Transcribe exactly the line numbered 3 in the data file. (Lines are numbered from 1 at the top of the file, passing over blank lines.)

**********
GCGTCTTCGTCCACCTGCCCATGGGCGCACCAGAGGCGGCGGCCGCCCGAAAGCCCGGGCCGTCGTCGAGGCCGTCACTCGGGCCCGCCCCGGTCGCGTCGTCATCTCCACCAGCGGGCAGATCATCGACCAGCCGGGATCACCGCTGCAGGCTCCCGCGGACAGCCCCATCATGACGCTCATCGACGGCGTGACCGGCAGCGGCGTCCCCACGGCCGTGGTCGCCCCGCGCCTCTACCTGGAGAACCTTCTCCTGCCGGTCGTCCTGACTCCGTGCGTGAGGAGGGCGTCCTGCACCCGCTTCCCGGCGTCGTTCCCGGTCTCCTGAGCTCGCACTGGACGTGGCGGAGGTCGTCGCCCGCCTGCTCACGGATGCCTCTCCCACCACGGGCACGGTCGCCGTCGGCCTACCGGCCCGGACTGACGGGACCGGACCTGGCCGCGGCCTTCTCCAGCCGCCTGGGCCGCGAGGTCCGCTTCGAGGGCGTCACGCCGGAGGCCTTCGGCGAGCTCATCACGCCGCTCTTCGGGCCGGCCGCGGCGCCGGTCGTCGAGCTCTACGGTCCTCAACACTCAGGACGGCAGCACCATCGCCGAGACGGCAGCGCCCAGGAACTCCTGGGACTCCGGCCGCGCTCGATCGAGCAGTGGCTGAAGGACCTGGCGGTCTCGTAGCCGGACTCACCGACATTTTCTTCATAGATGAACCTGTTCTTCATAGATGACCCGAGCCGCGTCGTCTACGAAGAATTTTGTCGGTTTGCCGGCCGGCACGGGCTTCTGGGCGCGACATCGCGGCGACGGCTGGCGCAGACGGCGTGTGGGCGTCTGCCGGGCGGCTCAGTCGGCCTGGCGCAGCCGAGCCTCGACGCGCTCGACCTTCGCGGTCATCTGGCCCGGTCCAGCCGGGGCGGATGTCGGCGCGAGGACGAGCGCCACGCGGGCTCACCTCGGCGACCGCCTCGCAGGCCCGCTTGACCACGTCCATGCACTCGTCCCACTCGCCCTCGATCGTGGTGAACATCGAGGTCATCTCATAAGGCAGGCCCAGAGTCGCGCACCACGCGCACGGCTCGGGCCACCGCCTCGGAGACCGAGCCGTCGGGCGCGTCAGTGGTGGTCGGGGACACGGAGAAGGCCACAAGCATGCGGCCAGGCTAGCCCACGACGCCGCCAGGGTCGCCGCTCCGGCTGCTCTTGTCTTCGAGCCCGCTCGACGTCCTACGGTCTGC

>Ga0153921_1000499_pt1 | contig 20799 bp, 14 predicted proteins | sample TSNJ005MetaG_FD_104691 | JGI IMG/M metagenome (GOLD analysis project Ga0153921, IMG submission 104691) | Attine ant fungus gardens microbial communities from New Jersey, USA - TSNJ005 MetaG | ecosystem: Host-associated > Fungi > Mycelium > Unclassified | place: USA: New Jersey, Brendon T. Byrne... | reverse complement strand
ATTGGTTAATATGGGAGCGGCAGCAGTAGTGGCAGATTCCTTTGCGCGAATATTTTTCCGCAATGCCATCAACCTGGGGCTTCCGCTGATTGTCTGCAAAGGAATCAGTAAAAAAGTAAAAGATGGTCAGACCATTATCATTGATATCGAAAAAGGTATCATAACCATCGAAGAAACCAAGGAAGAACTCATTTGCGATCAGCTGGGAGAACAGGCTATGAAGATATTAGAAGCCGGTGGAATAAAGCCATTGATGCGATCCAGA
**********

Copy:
ATTGGTTAATATGGGAGCGGCAGCAGTAGTGGCAGATTCCTTTGCGCGAATATTTTTCCGCAATGCCATCAACCTGGGGCTTCCGCTGATTGTCTGCAAAGGAATCAGTAAAAAAGTAAAAGATGGTCAGACCATTATCATTGATATCGAAAAAGGTATCATAACCATCGAAGAAACCAAGGAAGAACTCATTTGCGATCAGCTGGGAGAACAGGCTATGAAGATATTAGAAGCCGGTGGAATAAAGCCATTGATGCGATCCAGA